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BHU (Banaras Hindu University). Wikimedia Commons

The scientists of IIT-BHU have developed a system to extract toxic substances from water by using ash made from teak and neem wood. This method is not only eco-friendly but also inexpensive and can also be adapted to purify Ganga water besides reducing the cost of ROs while retaining the available minerals in the water.

Vishal Mishra, an assistant professor of biochemical engineering, and his team have prepared two different types of adsorbent from the ashes of teak wood sawdust and neem stalk, thereby, separating the harmful metals, ions from the water that can be made potable.

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He said that in recent years, adsorption has been considered inexpensive and more effective than other chemical techniques. It costs less and is considered very effective in the prevention of water-borne diseases. Mishra said that the wood powder of teak (scientific name: Tectona grandis) is mixed with sodium thiosulfate and heated in an atmosphere of nitrogen to make activated charcoal.

Also, the adsorbent is also made from neem (scientific name: Azadirachta Indica) and stalk ash (neem twig ash). On one hand, the teak can extract harmful gases, ions, sulfur, selenium in water from coal made of wood, and, on the other, the study of neem ash is intended for the treatment of polluted water containing copper, nickel, and zinc.

Inexpensive and more effective than other chemical techniques. Pixabay

He pointed out that many researchers in the world have already investigated available porous (perforated / extremely small holes) charcoal as an active agent, but their method of chemical synthesis involves several drawbacks.

Porous charcoal made from sawdust wood powder is harmless and eco-friendly. Sodium thiosulfate is not a toxic reagent (a chemical substance helps in the discovery of other substances). It has many medicinal applications. On the other hand, neem seeds, bark, and leaves have been used as an adsorbent by various researchers but neem stalk ashes have not been used for the purity of water.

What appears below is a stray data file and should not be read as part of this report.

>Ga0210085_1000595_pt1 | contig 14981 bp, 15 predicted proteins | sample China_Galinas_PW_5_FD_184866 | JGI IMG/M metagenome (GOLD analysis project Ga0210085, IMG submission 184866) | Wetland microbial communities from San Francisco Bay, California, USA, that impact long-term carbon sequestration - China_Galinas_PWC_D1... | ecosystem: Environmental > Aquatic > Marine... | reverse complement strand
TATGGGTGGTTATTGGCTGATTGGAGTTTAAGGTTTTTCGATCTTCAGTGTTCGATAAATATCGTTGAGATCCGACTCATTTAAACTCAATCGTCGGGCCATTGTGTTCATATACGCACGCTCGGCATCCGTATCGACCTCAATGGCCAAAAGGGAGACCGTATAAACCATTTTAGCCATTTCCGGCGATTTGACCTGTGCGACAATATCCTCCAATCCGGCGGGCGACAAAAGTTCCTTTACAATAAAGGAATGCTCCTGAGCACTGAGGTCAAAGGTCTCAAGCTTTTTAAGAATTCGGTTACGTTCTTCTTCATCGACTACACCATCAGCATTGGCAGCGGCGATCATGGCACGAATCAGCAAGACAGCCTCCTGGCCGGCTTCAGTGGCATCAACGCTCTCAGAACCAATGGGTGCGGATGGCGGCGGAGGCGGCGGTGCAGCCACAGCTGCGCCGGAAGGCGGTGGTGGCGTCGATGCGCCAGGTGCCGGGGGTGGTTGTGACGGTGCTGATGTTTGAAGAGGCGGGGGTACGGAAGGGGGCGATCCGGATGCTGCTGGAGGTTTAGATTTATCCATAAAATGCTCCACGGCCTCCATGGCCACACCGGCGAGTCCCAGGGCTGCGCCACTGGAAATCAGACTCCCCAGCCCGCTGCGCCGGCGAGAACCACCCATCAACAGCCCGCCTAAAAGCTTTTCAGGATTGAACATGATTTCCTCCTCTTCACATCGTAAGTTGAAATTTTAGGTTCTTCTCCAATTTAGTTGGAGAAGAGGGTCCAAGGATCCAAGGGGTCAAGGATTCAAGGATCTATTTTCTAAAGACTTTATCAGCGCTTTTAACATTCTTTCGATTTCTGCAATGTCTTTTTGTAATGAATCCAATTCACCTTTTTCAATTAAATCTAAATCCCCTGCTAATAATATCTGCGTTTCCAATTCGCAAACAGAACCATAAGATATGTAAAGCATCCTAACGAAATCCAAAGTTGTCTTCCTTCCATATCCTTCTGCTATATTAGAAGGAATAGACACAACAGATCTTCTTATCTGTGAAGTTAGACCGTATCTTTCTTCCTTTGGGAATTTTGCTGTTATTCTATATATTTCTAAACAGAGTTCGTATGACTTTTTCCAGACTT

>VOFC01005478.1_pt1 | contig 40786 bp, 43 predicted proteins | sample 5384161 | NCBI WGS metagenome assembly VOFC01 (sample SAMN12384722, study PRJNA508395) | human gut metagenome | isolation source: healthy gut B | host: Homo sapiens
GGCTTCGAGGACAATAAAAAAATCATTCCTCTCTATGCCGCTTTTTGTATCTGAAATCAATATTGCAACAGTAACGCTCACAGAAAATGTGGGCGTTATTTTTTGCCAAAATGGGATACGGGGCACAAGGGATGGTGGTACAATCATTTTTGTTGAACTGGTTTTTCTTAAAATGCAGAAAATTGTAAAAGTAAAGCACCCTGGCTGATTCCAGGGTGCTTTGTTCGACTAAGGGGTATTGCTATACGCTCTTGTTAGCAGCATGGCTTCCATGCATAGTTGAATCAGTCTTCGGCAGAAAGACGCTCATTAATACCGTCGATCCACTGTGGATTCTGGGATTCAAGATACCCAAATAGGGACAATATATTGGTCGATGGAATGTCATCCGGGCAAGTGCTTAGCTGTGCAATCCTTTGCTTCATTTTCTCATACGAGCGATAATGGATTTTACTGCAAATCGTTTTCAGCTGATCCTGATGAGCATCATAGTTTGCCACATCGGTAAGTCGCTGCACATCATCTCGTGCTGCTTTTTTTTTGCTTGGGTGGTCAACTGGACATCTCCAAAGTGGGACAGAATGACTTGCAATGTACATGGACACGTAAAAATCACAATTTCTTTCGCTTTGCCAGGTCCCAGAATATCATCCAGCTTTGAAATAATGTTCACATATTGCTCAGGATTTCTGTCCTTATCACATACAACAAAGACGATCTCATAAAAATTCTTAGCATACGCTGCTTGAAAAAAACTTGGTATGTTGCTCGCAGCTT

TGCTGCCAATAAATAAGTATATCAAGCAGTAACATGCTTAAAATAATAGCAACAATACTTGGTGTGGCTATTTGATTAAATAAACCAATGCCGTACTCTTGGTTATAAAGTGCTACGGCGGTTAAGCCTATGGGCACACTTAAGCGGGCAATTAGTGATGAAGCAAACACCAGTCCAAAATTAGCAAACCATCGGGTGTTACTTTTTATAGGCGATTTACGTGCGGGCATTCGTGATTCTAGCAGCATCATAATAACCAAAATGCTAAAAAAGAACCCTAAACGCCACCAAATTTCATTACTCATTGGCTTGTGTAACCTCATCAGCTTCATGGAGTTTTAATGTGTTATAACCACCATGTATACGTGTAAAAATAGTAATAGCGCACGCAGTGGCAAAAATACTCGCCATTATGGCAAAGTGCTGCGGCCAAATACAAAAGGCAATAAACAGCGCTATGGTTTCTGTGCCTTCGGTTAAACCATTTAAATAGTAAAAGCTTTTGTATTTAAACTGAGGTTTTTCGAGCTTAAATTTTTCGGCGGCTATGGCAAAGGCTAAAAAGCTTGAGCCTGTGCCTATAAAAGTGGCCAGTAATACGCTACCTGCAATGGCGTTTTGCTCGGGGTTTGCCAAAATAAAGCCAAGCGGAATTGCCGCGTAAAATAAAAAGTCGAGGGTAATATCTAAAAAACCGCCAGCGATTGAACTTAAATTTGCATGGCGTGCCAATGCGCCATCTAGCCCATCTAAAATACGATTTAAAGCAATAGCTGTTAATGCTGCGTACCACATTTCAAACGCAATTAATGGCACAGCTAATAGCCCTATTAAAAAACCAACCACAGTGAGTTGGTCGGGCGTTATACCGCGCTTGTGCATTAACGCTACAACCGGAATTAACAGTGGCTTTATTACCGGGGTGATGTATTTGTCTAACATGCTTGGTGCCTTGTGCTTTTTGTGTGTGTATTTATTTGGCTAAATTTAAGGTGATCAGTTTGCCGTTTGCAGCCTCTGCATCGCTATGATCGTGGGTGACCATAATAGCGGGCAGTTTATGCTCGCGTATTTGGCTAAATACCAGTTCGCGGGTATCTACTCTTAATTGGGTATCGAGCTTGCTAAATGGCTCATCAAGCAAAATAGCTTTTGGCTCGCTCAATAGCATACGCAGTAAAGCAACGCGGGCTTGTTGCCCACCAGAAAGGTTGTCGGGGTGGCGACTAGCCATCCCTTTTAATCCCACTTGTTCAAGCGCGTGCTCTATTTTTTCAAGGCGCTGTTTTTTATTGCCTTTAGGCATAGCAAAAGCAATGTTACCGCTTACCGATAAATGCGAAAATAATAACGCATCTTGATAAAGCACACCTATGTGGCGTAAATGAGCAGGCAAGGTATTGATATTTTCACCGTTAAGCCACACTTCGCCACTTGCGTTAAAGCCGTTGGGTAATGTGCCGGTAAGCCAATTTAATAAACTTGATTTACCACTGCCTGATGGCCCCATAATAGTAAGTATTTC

ALSO READ: How IITs Are Helping People Get Clean Drinking Water Across The Country

He said that the nickel present in water is responsible for asthma, neuro disorder, nausea, kidney and lung cancer. Zinc causes fatigue, lethargy, dizziness, and excessive thirst while the excess copper in the water is genotoxic, which can cause changes in DNA and also damage the liver and kidneys. According to him, this method can also be adapted to purify Ganga water. The Ganga is rich in nickel, zinc, and copper.

The packed Bed Column (PBC) method in Ganga is made clean with the help of ETP (Efficient Treatment Plant). In these ETPs, initiatives can be taken to clean Ganga water very cheaply, using coal made from teak wood and ash made from Neem stalks. He said that it may also reduce the cost of RO being sold in the market. Currently, RO systems are installed in almost every household. Coal made from teak wood sawdust can be used to purify water in place of the activated charcoal in the RO system. This will also reduce the total cost of RO and the available minerals in the water will be safe. (IANS/SP)



The researchers exposed saliva samples from Covid-19 patients to the ACE2 gum and found that levels of viral RNA fell so dramatically to be almost undetectable.

A chewing gum laced with a plant-grown protein serves as a "trap" for the SARS-CoV-2 virus, reducing viral load in saliva and potentially tamping down transmission, finds a new study.

The researchers exposed saliva samples from Covid-19 patients to the ACE2 gum and found that levels of viral RNA fell so dramatically to be almost undetectable, indicates the study published in the journal Molecular Therapy.

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"SARS-CoV-2 replicates in the salivary glands, and we know that when someone d sneezes, coughs, or speaks some of that virus can be expelled and reach others," said researcher Henry Daniell from the University of Pennsylvania in the US.

"This gum offers an opportunity to neutralise the virus in the saliva, giving us a simple way to possibly cut down on a source of disease transmission," Daniell added.

To test the chewing gum, the team grew angiotensin-converting enzyme 2 (ACE2) in plants, paired with another compound that enables the protein to cross mucosal barriers and facilitates binding, and incorporated the resulting plant material into cinnamon-flavoured gum tablets.

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